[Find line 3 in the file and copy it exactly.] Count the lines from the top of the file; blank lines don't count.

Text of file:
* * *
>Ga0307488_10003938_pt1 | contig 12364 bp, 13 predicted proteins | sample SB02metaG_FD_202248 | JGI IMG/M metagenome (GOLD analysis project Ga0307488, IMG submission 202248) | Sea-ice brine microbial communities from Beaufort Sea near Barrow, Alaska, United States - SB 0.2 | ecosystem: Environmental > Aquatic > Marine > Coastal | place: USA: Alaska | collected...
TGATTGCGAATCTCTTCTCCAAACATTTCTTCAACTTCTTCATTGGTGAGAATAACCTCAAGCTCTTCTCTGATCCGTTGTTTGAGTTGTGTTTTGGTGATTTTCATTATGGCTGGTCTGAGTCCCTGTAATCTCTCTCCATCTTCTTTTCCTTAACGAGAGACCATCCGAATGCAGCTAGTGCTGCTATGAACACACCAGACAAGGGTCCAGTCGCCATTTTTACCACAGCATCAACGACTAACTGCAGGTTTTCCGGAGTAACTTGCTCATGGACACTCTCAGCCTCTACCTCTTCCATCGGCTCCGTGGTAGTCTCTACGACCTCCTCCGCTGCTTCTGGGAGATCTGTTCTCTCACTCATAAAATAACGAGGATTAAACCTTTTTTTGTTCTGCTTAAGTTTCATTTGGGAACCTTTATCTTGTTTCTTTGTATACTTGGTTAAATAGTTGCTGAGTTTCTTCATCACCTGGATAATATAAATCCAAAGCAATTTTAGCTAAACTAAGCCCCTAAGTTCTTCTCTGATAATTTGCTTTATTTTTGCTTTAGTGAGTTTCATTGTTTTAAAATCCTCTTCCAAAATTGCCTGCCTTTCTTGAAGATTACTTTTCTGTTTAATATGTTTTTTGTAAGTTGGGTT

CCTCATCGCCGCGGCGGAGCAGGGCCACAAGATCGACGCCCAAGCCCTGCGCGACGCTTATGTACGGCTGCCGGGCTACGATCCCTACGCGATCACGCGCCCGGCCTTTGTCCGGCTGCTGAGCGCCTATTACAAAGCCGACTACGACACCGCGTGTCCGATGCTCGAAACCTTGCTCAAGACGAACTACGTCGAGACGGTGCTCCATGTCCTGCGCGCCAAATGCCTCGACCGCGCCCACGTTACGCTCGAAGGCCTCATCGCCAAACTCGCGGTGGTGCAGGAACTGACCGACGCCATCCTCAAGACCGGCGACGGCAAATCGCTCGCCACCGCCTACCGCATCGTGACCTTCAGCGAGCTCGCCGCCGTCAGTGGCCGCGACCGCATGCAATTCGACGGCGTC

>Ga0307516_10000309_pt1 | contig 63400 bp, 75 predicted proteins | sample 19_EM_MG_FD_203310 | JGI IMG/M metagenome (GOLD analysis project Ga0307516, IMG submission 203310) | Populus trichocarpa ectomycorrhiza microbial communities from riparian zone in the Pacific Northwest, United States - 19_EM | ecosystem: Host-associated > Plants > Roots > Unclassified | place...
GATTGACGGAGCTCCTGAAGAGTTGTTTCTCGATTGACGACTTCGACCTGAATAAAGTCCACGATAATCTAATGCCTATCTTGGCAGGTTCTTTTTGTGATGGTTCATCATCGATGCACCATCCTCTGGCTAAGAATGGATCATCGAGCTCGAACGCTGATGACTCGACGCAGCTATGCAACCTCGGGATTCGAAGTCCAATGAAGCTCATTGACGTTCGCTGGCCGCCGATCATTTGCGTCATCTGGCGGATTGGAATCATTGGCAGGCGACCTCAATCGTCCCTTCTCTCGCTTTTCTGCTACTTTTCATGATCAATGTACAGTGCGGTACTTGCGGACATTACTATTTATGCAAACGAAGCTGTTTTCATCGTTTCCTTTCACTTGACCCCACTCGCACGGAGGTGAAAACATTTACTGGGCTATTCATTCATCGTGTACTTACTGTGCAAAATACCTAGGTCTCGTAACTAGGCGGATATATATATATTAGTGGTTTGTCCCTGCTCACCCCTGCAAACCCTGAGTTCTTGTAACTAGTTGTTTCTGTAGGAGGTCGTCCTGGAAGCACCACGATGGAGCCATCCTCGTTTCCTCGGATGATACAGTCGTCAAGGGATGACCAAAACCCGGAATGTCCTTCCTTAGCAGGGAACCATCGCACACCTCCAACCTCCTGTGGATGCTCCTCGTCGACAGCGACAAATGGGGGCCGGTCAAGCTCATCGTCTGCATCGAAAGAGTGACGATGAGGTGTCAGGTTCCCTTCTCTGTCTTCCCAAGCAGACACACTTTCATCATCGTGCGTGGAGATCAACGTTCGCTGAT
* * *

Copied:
CCTCATCGCCGCGGCGGAGCAGGGCCACAAGATCGACGCCCAAGCCCTGCGCGACGCTTATGTACGGCTGCCGGGCTACGATCCCTACGCGATCACGCGCCCGGCCTTTGTCCGGCTGCTGAGCGCCTATTACAAAGCCGACTACGACACCGCGTGTCCGATGCTCGAAACCTTGCTCAAGACGAACTACGTCGAGACGGTGCTCCATGTCCTGCGCGCCAAATGCCTCGACCGCGCCCACGTTACGCTCGAAGGCCTCATCGCCAAACTCGCGGTGGTGCAGGAACTGACCGACGCCATCCTCAAGACCGGCGACGGCAAATCGCTCGCCACCGCCTACCGCATCGTGACCTTCAGCGAGCTCGCCGCCGTCAGTGGCCGCGACCGCATGCAATTCGACGGCGTC